Both companies plan to grow organically with their partner companies and finding more businesses to join their operations.

“Our business model, which retains each acquisition company’s brand, is an integral part of our success,” Berg says. “Each company we partner with has a rich history, and preserving the local brand and culture that they’ve built over the years ensures stability among their employees and customers. When we partner with a company, it is because we feel confident in the success and reputation that they have created within their community over decades of hard work.”

Berg says the biggest key to their success has been taking care of their people.

“When our employees are equipped to work safely, feel valued, enjoy their work, and see a bright future, they become Sperber’s biggest ambassadors,” Berg says. “Our clients see and feel the Sperber difference because our employees take pride in their work and love what they are doing.”   

Sustainability Star

Sust, based in Olney, Maryland, became the first American Green Zone Alliance Certified Service Pro in the state and is highlighted as one of the best of the best by AGZA.

“For us, it was great credibility to have a third party beyond us just saying we were great, especially being the first ones here,” says William Zimmerman, owner of Sust.

Anand Shah, founder of Sust, adds that they strongly believe sustainability is coming to this industry and it’s important to work with others who are thinking the same way. He says that AGZA has been a pioneer in the space and has helped them think through standards.

Sust was previously known as Green MowCo, but after they acquired another local, all-electric mowing business, they rebranded. Because they see the future is electrification, they began to experiment and see the feasibility of that type of operation and what is still needed to help others embrace this revolution.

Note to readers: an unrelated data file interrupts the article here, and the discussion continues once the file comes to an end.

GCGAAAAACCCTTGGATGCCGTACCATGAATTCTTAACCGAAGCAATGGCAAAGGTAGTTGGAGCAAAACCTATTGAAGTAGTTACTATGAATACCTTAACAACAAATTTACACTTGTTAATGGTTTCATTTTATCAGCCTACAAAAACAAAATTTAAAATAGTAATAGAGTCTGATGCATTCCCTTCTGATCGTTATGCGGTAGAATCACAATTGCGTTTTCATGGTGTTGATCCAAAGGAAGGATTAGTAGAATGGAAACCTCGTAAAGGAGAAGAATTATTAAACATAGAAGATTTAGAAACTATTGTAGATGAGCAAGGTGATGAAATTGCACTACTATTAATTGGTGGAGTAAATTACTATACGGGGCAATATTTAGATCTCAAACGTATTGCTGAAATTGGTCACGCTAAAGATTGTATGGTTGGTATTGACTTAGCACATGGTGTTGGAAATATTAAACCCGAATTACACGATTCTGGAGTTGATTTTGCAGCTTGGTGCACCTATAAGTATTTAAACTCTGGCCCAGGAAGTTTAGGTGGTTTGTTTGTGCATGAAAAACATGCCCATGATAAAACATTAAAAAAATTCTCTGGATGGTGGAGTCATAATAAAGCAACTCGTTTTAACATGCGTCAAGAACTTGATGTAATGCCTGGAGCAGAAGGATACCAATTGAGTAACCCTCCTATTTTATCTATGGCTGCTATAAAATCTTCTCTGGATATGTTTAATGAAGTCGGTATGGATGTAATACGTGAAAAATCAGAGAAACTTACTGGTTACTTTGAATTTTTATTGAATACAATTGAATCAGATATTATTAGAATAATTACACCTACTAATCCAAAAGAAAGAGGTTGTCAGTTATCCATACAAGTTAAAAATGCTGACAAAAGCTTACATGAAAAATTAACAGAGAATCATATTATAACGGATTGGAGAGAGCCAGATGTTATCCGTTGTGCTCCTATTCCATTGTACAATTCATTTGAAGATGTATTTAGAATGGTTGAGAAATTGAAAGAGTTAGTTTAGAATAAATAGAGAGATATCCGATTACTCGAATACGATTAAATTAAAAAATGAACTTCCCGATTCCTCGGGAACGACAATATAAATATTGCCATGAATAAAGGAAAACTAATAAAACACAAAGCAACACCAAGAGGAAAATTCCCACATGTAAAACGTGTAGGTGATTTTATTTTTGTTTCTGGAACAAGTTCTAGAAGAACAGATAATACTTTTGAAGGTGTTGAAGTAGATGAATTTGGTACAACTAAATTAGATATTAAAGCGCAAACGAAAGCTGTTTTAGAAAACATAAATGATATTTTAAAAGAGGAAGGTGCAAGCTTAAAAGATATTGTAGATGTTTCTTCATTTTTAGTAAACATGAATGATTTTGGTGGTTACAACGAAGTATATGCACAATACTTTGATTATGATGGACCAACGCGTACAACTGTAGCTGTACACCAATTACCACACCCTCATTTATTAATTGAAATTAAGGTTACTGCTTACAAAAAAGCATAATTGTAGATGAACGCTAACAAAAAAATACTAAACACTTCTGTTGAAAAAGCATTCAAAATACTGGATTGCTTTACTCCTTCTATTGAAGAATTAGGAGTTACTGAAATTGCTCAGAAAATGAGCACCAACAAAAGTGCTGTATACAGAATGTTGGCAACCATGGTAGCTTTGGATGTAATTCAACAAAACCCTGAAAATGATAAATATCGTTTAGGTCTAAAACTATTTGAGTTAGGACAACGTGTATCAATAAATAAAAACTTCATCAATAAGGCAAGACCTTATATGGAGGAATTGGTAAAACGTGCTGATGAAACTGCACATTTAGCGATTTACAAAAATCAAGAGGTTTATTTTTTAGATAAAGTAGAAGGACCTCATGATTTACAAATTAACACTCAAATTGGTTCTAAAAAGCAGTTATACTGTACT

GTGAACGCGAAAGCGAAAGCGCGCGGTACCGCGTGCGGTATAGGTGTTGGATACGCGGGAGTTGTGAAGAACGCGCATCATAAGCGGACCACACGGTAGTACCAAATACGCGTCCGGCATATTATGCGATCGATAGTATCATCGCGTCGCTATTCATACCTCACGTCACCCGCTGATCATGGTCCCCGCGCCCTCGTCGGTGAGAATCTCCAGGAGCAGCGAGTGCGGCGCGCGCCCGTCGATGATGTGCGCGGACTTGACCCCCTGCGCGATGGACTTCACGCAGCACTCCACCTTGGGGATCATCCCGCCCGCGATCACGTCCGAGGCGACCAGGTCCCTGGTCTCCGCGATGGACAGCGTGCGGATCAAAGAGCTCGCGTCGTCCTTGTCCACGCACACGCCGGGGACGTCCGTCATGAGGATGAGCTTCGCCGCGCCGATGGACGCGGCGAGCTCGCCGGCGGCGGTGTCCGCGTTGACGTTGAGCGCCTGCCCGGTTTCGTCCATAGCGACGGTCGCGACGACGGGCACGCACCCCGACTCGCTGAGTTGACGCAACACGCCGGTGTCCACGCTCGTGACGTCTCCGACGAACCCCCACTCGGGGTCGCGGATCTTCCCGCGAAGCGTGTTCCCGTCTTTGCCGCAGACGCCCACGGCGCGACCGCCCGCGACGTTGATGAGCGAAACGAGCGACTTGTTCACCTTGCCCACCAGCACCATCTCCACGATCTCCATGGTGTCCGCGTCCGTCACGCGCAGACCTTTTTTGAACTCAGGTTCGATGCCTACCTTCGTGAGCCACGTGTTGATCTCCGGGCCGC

“Primarily, our focus has been that we need to be deep in the weeds on how the business runs to actually be able to find solutions at work,” Shah says. “We have our hands dirty.”

Sust serves 200+ residential customers with three crews on the lawn care side and a landscaping crew. They are looking at a couple of commercial customers as well, so they are able to study the day-to-day challenges their crews face and what customer demands are.

“We’ve been looking at this problem and trying to solve for this problem for a long time now and tried to deliver solutions for folks,” Zimmerman says.

Shah says that over the years of operating all-electric, they’ve discovered that the challenges they’ve faced are solvable.

“The big lesson is this is completely doable,” Shah says. “Anybody in the landscaping business right now could make that change and it wouldn’t disrupt their business dramatically. It just takes a little bit of an open mind and a little bit of innovation.”

While Sust operates as an ultra-low impact all-electric maintenance business, they are also committed to educating others in the industry about the transition to battery power.

“With all these new demands coming on us, and all these new regs coming on us and all this new technology that’s being introduced, what’s the smartest path forward?” Shah says. “From the innovator’s perspective, we feel like that’s an opportunity to learn and help others learn along the way.”

Zimmerman has been a guest speaker at an AGZA workshop co-sponsored by NALP and Montgomery County, where he was able to share his experience so far. He notes that two to three years ago the question was still ‘Is electric going to be a thing?” Now last year the conversation evolved to electric is here, now how do go about charging and how many batteries do I need?

“I’ve seen more momentum from that in the last 18 to 24 months than I’ve seen my entire career,” Zimmerman says.

Shah says they are working to create products that help with this transition, such as a way to charge on the go and reduce the number of batteries you need to carry.

“Our stance on this is there are solutions for all of the challenges people face, whether they’re there today, or they’re going to be there tomorrow,” Shah says. “The task is really to figure out how to make the transition easiest and drop in for operators because anything that’s radical is really going to disrupt things in ways that are painful for everybody. I think that’s a place where we see ourselves being able to really play a role.”

Shah says the key to increasing sustainable businesses is making sure the methods are easy to deploy.

“That’s the way you help change happen,” Shah says. “It’s not radical change, but it’s incrementally solving real problems right in front of you.”

Zimmerman encourages companies to start testing out battery power, even if just with one crew to build your confidence in the equipment.

“If we know the change is coming, whether we want it or not, the sooner that you wrap your head around what it’s going to be like, the more you’ll be able to adapt to it,” Shah says.

This article was published in the November/December issue of the magazine. To read more stories from The Edge magazine, click here to subscribe to the digital edition.

Jill Odom

Jill Odom is the senior content manager for NALP.